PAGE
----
Saturday, March 5, 2016

I can see that the sun exists and shines

  1. On a sunny day, I can see that the sun exists.
  2. If presentism is true, even on a sunny day I can't see that the sun exists.
  3. So presentism is false.
Premise (1) is obvious. Premise (2) is true for the following reasons. I see that the sun existing only if I see the event of the sun's existing. In order to see an event, that event needs to cause my perception. But if presentism is true, then the event of the sun's existing does not cause my perception, since the sun's existing coincides with the sun's presently existing according to presentism. Rather, the cause of my perception is the event of the sun's having existed eight minutes ago, since that's how long it took the light to travel. So on presentism, I see the sun's having existed, but misinterpret it as seeing the sun's existing. Worse yet, I don't ever see that anything exists, except perhaps myself and my mental states.

The eternalist isn't completely off the hook, either. For surely it is not just a part of the content of my experience that the sun exists simpliciter, but also that the sun exists now. But by the above argument, I don't see that the sun exists now. The eternalist is, however, in slightly better shape than the presentist, as the eternalist can say that some of the content of my perception is correct: I veridically see the sun's existing, but misperceive that existing as being present as well.

The formulation above in terms of existence is a bit awkward verbally. I think I can probably run the same argument with the sun's shining. On a sunny day, I can see the sun's shining. Not so if presentism is true. For the event of the sun's shining that I see, assuming I do see it, would be an event that occurred eight minutes ago, and hence a nonexistent event according to presentism. No one sees the nonexistent (they only apparently see it). So if presentism is true, I can't see the sun's shining.

Again, the eternalist isn't entirely off the hook. For intuitively I not only see the sun's shining, but I also see the sun's present shining. So I have to say that there is some illusion here: I do see the sun's shining, but my experience mistakenly attributes presentness to that event.

11 comments:

Dagmara Lizlovs said...

From the Christian band Barlow Girl:

How long will my prayers seem unanswered?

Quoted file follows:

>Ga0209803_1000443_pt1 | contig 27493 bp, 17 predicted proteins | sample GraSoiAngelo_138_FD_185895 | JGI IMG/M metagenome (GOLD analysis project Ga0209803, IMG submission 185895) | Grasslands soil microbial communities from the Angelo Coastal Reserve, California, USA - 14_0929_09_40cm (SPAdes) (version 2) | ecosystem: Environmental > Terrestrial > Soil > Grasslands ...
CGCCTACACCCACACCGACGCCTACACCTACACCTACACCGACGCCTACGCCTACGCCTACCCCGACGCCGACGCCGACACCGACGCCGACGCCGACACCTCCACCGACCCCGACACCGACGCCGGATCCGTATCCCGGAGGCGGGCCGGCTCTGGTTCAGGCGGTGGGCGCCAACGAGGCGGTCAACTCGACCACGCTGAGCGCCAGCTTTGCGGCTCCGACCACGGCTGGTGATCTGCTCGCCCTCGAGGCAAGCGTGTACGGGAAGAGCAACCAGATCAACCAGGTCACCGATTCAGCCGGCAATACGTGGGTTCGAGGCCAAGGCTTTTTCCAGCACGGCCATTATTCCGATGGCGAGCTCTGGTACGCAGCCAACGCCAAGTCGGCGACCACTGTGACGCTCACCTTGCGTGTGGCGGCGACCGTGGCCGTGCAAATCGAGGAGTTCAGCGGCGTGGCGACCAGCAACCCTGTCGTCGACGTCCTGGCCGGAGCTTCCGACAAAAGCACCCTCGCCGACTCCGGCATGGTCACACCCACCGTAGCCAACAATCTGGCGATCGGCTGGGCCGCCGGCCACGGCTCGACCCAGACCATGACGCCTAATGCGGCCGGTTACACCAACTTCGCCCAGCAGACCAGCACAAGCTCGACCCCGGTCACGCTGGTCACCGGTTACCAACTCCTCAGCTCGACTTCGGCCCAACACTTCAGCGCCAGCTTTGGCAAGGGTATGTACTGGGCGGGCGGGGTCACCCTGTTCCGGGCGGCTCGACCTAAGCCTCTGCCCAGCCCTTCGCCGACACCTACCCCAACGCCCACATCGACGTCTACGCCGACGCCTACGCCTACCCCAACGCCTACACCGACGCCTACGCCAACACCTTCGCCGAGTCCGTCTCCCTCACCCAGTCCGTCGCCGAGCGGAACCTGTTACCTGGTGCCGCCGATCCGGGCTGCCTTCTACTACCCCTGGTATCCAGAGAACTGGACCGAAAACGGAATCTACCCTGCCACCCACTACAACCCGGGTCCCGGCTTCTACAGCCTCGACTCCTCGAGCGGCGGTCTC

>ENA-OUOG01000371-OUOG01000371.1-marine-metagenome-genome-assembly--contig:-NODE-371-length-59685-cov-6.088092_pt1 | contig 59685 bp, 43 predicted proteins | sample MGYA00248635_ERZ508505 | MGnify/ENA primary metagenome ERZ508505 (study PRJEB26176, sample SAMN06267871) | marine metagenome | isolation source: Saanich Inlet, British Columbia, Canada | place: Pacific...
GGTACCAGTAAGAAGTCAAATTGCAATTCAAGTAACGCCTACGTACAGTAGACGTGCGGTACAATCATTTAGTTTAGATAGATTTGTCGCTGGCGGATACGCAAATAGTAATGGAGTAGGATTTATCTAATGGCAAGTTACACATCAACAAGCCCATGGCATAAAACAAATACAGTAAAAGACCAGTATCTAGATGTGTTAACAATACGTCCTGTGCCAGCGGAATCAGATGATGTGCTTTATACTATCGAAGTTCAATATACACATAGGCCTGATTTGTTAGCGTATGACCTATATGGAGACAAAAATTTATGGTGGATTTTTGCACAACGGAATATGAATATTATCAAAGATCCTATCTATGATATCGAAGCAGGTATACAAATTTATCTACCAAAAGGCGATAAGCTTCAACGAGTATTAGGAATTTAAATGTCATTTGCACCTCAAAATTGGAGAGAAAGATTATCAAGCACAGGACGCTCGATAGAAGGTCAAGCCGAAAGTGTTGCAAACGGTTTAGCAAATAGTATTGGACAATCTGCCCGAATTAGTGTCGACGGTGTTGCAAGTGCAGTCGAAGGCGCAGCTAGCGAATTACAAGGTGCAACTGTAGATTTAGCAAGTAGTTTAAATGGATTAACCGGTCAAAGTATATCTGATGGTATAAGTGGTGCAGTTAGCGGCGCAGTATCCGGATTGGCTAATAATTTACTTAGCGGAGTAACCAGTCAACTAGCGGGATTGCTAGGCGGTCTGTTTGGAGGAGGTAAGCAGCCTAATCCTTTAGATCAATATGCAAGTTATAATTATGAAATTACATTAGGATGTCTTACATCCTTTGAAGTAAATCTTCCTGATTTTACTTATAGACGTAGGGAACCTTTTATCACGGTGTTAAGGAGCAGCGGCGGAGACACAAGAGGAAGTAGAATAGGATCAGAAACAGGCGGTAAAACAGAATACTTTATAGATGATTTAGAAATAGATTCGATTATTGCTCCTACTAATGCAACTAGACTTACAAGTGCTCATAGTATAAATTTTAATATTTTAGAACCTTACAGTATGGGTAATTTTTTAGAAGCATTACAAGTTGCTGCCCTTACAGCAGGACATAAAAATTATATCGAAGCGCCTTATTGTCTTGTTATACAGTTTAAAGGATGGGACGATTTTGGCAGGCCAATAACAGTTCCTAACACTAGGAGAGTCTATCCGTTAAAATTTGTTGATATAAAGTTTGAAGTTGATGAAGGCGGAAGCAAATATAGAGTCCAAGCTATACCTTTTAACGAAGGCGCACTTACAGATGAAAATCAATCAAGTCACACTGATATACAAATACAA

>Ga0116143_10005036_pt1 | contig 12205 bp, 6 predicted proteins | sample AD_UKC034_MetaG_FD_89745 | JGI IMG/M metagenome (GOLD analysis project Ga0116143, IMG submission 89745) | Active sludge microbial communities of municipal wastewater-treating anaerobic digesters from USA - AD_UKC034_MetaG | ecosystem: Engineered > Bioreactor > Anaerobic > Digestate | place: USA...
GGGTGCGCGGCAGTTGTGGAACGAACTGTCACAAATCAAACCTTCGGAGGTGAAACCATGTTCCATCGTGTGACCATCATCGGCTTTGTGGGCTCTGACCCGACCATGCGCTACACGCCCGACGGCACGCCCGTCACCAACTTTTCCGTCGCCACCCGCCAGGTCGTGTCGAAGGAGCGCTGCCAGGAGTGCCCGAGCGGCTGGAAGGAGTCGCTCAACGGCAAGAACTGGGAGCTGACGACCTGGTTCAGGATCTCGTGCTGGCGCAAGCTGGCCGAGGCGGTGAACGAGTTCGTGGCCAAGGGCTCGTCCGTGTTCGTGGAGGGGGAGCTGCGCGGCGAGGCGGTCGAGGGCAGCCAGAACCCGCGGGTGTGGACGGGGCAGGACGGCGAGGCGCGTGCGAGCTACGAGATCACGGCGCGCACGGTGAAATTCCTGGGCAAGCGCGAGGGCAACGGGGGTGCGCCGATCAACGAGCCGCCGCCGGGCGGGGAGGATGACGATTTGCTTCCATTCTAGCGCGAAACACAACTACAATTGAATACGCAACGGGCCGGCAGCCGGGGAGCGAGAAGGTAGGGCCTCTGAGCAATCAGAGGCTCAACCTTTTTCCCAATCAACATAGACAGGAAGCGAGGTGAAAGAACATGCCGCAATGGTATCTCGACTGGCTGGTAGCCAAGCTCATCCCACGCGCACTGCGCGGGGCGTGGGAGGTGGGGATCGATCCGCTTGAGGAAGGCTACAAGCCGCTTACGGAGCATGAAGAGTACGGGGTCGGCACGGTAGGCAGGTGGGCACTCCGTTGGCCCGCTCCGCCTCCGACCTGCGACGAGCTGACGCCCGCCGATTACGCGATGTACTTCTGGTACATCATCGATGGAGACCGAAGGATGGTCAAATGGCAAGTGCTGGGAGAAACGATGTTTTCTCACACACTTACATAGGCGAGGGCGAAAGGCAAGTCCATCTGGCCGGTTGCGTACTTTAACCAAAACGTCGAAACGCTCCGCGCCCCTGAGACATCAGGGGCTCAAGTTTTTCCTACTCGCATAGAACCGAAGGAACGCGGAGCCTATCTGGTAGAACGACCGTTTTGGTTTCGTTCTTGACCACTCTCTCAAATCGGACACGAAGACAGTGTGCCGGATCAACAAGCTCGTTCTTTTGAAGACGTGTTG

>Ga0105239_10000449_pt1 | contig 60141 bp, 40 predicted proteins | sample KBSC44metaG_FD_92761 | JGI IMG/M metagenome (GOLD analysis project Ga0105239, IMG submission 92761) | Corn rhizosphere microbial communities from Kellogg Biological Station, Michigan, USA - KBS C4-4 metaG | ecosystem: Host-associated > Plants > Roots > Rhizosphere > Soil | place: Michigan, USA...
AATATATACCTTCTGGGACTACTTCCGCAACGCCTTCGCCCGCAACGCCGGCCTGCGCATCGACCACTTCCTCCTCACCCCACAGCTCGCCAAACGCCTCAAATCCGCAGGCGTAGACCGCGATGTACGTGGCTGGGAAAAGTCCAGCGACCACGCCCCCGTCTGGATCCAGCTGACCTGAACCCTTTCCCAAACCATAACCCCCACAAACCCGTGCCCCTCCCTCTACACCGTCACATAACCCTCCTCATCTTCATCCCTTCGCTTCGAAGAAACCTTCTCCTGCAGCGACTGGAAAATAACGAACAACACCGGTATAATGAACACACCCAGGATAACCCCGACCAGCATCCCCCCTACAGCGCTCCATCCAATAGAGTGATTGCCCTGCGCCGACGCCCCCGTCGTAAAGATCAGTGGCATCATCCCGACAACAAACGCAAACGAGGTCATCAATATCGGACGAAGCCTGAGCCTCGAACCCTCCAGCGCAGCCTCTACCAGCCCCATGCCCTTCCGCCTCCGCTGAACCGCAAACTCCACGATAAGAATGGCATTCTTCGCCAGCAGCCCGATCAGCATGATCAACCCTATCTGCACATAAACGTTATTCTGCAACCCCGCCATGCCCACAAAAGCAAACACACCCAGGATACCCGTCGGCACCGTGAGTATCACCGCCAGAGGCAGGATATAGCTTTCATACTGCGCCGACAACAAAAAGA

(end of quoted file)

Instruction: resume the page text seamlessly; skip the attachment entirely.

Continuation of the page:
Is there still faith in me to reach the end?
I'm feeling doubt I'm losing faith
But giving up would cost me everything
So I'll stand in the pain and silence
And I'll speak to the dark night

I believe in the sun even when it's not shining
I believe in love even when I don't feel it
And I believe in God even when He is silent
And I, I believe.

I have also read that the second verse was found on the wall of a concentration camp according to Max Lucado.

Richard Davis said...

Will sense data help? Seems like a sun-shaped sense datum could be seen now and be causally and/or mereologically related now to the event of its being perceived.

Richard Davis said...

Will sense data help? Seems like a sun-shaped sense datum could be seen now and be causally and/or mereologically related now to the event of its being perceived.

Domenic Marbaniang said...

Why not so:
1. On a sunny day, I can see the sun, though I know the light is 8mts late, though freshly touching my sense of sight.
2. If presentism is true, even on a sunny day I can't see that the sun exists now cos the light is 8mts late, but I can see the sun.
3. So presentism is true.

At any cost, premise 1, that on a sunny day I can see that the sun exists refers to a seeing in the sense of sense-data reaching us in the same real sense that a telephonic conversation takes place smoothly between two persons situated miles apart; yet, one knows that the signals reach late. To jump to a realist conclusion of immediate and not mediate knowledge will effect a misdirection.

Domenic Marbaniang said...

I understand that the hypothetical form in the one I posted is invalid. However, it seems that this may be the form of the argument you posted if you actually mean by Premise 1, that On a sunny day, what you see is the existence of the sun (unambiguously). Right?

Mark Rogers said...

According to Habakkuk:

17 Though the fig tree does not bud
and there are no grapes on the vines,
though the olive crop fails
and the fields produce no food,
though there are no sheep in the pen
and no cattle in the stalls,
18 yet I will rejoice in the Lord,
I will be joyful in God my Savior.

Michael Gonzalez said...

Does the eternalist not have the further problem that perceiving the sun as existing is not instantaneous, and therefore none of the discrete instances of "me" across time ever actually experiences the sun existing (or anything else, for that matter)?

Alexander R Pruss said...

Nice point! It depends, though, on the view of persistence. Given endurance, this doesn't seem to be a problem. Nor is it a problem given the kind of worm theory that I favor (I am a 4D worm, and my perceptions are not grounded in the perceptions of temporal parts.)

So this cool: thinking about common sense realism may narrow one's options quite a lot.

Dagmara Lizlovs said...

Common sense realism is in such short supply these days.

Michael Gonzalez said...

I'm not sure I understand 4D worm theory very well.... When does a person perceive the sun as existing?

Alexander R Pruss said...

On the 4D worm theory, I think you experience the sun's existing not at a particular time, but over an interval of times. Cf. my post today on pain.